Local News

KSAR asks for equipment back from town

By Katy Savage

Killington Search and Rescue (KSAR) wants its equipment back after it was deemed unusable and not up to standard by new Fire Chief Chris Lahart. 

KSAR leaders formally requested its climbing equipment, helmets, toboggan and other items in an April 6 email to Town Manager Chet Hagenbarth. 

The request came after several KSAR volunteers quit the organization last month, alleging LaHart created a toxic work environment. KSAR members sent a letter to the Select Board in March, asking the town to make KSAR an organization independent of the fire department. Town leaders declined KSAR’s request at a meeting last month, forcing KSAR to work with the fire chief. Many KSAR members have refused. 

One disagreement between KSAR and the chief was over the use of equipment, which LaHart had evaluated by the city of Rutland. Some of it was deemed a potential liability to the town.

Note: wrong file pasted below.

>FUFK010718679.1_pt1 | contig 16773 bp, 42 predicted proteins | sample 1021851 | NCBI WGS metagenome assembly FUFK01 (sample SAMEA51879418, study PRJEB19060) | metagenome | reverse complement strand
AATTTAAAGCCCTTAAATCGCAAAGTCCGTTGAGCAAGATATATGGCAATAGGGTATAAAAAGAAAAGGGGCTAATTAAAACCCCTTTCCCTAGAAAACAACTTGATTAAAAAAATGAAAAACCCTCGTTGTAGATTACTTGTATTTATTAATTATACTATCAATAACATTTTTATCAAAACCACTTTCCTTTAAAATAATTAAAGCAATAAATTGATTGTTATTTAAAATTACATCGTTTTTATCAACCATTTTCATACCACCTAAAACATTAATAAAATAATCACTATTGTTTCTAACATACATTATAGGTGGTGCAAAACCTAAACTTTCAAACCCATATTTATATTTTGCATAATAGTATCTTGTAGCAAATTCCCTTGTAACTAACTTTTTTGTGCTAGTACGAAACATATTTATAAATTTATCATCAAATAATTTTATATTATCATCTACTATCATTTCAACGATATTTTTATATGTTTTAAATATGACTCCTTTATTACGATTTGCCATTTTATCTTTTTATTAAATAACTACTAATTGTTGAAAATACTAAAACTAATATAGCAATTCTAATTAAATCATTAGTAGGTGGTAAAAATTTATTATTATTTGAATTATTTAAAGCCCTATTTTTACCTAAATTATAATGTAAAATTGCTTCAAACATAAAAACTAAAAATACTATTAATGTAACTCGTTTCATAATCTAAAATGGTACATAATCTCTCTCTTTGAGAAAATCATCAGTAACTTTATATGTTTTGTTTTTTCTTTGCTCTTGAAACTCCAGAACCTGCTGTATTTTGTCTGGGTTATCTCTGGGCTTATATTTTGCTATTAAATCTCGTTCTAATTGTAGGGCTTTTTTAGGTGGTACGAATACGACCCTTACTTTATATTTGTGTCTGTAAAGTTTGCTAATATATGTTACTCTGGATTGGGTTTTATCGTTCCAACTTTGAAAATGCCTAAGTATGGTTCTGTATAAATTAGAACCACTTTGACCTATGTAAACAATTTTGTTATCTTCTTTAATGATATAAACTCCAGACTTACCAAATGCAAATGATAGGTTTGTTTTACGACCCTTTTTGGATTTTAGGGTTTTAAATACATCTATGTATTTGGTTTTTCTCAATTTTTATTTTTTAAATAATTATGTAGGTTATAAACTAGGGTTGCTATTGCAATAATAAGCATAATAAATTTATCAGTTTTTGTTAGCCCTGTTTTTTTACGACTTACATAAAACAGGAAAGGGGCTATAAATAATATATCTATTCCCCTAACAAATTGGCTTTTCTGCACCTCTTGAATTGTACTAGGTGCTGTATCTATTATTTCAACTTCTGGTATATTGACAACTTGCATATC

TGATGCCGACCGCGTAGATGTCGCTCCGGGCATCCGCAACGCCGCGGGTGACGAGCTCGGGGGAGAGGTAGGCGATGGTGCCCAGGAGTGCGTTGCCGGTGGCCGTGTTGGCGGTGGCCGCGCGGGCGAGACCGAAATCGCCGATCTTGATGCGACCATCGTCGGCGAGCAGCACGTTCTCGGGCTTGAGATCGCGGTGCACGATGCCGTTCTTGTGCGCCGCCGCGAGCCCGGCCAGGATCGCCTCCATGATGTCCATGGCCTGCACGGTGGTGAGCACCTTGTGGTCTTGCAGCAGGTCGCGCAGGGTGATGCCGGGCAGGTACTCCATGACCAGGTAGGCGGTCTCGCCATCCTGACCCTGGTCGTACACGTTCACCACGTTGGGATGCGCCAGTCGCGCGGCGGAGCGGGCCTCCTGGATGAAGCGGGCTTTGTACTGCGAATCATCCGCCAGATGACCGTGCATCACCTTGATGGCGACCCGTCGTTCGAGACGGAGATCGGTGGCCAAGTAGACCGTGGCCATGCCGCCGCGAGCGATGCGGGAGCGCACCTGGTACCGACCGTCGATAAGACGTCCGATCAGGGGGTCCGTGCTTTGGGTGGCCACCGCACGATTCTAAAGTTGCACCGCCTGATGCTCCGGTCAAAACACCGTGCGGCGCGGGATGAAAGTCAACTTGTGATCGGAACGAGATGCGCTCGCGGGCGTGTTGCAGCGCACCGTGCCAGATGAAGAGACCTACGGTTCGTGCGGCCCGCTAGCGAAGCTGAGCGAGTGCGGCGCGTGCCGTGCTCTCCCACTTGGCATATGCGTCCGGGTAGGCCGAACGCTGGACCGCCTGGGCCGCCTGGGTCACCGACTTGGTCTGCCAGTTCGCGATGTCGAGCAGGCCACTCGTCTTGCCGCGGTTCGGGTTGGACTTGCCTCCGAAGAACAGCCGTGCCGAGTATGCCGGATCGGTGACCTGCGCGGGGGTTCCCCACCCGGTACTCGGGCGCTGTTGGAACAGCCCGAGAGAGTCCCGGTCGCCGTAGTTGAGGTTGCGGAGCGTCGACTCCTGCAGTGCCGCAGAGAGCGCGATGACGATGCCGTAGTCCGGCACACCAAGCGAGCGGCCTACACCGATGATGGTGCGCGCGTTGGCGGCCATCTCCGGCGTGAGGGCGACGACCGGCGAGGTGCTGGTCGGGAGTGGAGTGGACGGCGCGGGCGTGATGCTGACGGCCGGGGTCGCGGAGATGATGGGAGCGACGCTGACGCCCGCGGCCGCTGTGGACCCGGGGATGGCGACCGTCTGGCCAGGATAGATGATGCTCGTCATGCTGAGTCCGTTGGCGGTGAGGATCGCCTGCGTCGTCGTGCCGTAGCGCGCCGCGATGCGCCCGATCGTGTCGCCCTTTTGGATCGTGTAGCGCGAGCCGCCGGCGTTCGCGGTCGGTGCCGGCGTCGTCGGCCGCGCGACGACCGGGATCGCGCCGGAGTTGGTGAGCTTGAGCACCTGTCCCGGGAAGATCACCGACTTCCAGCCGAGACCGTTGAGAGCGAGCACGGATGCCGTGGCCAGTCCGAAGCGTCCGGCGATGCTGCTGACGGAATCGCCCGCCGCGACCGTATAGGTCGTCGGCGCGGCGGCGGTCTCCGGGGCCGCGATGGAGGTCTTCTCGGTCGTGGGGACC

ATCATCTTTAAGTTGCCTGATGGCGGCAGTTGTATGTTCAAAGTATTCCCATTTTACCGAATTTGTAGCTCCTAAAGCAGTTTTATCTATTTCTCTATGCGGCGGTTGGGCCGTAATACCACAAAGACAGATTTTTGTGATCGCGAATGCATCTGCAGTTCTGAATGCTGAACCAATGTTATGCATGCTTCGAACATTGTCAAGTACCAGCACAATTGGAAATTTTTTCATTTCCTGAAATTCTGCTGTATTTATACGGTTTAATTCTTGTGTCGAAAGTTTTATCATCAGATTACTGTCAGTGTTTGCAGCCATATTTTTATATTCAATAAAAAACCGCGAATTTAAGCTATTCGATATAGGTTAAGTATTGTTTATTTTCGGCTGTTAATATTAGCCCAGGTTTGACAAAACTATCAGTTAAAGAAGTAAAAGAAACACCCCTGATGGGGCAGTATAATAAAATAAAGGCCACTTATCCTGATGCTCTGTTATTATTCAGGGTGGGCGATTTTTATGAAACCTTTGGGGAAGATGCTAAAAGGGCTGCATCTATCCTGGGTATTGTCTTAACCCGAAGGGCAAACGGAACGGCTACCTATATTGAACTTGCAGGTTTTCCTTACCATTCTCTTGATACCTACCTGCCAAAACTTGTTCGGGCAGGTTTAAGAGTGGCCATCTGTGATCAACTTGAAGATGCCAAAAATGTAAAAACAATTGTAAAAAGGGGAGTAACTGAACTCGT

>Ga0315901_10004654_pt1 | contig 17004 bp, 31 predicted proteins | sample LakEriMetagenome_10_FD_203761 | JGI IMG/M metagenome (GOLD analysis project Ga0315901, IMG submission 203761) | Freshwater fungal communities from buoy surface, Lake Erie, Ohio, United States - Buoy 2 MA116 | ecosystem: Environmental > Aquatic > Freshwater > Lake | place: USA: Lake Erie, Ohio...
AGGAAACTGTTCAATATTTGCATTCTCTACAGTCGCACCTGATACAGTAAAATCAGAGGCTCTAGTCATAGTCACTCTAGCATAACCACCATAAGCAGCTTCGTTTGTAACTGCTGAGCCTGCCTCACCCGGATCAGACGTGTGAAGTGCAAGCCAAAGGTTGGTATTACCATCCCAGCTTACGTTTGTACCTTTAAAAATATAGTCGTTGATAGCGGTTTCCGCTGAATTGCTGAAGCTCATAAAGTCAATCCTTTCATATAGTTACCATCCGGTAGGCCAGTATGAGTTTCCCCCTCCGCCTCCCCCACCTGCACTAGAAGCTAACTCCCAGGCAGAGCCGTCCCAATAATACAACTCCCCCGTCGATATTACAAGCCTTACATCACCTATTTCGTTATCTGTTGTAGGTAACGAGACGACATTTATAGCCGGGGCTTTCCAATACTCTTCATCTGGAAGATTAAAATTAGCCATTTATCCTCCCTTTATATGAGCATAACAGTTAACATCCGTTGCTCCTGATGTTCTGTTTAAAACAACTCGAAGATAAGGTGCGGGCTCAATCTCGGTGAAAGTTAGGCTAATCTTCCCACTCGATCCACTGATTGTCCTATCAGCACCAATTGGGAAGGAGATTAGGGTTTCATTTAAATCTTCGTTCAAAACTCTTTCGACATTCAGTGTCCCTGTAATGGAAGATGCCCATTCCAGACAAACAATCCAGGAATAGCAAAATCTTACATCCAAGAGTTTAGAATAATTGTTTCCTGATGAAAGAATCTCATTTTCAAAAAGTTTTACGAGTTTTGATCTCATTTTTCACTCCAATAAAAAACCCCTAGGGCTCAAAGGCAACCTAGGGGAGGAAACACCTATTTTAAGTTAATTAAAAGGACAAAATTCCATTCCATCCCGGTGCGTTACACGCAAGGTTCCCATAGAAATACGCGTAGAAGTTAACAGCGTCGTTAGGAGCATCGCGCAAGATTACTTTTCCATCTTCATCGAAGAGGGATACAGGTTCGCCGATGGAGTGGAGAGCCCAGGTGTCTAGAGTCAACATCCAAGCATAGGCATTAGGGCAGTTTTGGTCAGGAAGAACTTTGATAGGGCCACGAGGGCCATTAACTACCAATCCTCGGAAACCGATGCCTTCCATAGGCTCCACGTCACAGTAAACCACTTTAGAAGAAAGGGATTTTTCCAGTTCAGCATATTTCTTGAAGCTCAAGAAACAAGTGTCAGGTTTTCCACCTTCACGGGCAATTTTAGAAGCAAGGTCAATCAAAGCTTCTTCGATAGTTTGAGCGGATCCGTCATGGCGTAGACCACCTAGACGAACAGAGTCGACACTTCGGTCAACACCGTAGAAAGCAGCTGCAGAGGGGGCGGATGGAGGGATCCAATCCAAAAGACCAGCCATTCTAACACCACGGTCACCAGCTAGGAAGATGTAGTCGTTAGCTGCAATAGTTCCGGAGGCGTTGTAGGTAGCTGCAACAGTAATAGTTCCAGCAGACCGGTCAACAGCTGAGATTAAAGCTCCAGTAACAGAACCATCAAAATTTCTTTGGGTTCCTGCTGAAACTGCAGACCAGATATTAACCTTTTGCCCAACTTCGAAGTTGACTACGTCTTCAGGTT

“We just want our equipment back,” KSAR leader Murray McGrath said by phone. “They can’t use it, so we can.”  

McGrath said KSAR members bought the equipment, which he estimated was worth $1,000 or more, through their own funds and fundraisers.

McGrath was unsure what capacity KSAR members would use the equipment. Discussions about how members might move forward or work elsewhere is ongoing. 

“We’re in limbo,” McGrath said. “It’s going to take time. The dust has to settle and we’ll figure out what’s going on.”

But Hagbenbarth said KSAR would not be able to form a new organization under the KSAR name. Hagenbarth sent an April 10 email to KSAR leaders, saying the town owns the KSAR name and logo. 

“The Killington Search and Rescue (KSAR) name belongs to the Town as part of the transition agreement,” Hagenbarth wrote in the email. “In addition, the corporation was adamant that the Town continue the use of the names for historical and familiarity purposes. Therefore, any new search and rescue group not associated with the Town will not be permitted use of the KSAR name or logo.” 

Hagenbarth said the town would verify what equipment may have been purchased by the town. 

“The Town will return all equipment that does not meet rescue guidelines as it will not be able to be used by the department,” Hagenbarth wrote.

Though KSAR had not requested to use the KSAR name elsewhere, the town manager “put that fire out before we could even start it,” McGrath said.

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